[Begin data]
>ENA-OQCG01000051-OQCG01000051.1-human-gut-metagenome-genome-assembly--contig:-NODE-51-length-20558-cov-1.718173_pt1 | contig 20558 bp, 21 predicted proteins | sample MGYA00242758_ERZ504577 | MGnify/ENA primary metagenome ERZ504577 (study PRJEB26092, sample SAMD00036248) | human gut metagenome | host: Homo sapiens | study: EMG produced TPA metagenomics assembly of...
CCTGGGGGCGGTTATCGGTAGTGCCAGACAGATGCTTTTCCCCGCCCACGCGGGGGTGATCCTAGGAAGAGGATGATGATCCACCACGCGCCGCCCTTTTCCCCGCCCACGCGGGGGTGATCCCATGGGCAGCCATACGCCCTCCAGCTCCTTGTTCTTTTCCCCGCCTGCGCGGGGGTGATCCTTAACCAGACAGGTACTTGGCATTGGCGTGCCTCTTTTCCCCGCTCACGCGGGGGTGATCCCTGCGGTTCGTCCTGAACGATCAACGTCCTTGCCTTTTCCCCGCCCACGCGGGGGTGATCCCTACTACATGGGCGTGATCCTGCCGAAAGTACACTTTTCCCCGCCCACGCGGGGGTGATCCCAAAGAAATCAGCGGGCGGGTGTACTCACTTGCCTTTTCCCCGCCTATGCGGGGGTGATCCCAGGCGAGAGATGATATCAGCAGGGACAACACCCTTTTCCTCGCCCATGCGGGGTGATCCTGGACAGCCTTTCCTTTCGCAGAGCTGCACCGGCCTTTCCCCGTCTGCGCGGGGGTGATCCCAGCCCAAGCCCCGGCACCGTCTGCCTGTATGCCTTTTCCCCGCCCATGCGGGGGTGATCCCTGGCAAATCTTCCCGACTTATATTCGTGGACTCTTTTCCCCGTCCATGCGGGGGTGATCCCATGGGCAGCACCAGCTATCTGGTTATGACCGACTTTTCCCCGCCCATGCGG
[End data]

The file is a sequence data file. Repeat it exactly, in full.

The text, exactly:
>ENA-OQCG01000051-OQCG01000051.1-human-gut-metagenome-genome-assembly--contig:-NODE-51-length-20558-cov-1.718173_pt1 | contig 20558 bp, 21 predicted proteins | sample MGYA00242758_ERZ504577 | MGnify/ENA primary metagenome ERZ504577 (study PRJEB26092, sample SAMD00036248) | human gut metagenome | host: Homo sapiens | study: EMG produced TPA metagenomics assembly of...
CCTGGGGGCGGTTATCGGTAGTGCCAGACAGATGCTTTTCCCCGCCCACGCGGGGGTGATCCTAGGAAGAGGATGATGATCCACCACGCGCCGCCCTTTTCCCCGCCCACGCGGGGGTGATCCCATGGGCAGCCATACGCCCTCCAGCTCCTTGTTCTTTTCCCCGCCTGCGCGGGGGTGATCCTTAACCAGACAGGTACTTGGCATTGGCGTGCCTCTTTTCCCCGCTCACGCGGGGGTGATCCCTGCGGTTCGTCCTGAACGATCAACGTCCTTGCCTTTTCCCCGCCCACGCGGGGGTGATCCCTACTACATGGGCGTGATCCTGCCGAAAGTACACTTTTCCCCGCCCACGCGGGGGTGATCCCAAAGAAATCAGCGGGCGGGTGTACTCACTTGCCTTTTCCCCGCCTATGCGGGGGTGATCCCAGGCGAGAGATGATATCAGCAGGGACAACACCCTTTTCCTCGCCCATGCGGGGTGATCCTGGACAGCCTTTCCTTTCGCAGAGCTGCACCGGCCTTTCCCCGTCTGCGCGGGGGTGATCCCAGCCCAAGCCCCGGCACCGTCTGCCTGTATGCCTTTTCCCCGCCCATGCGGGGGTGATCCCTGGCAAATCTTCCCGACTTATATTCGTGGACTCTTTTCCCCGTCCATGCGGGGGTGATCCCATGGGCAGCACCAGCTATCTGGTTATGACCGACTTTTCCCCGCCCATGCGG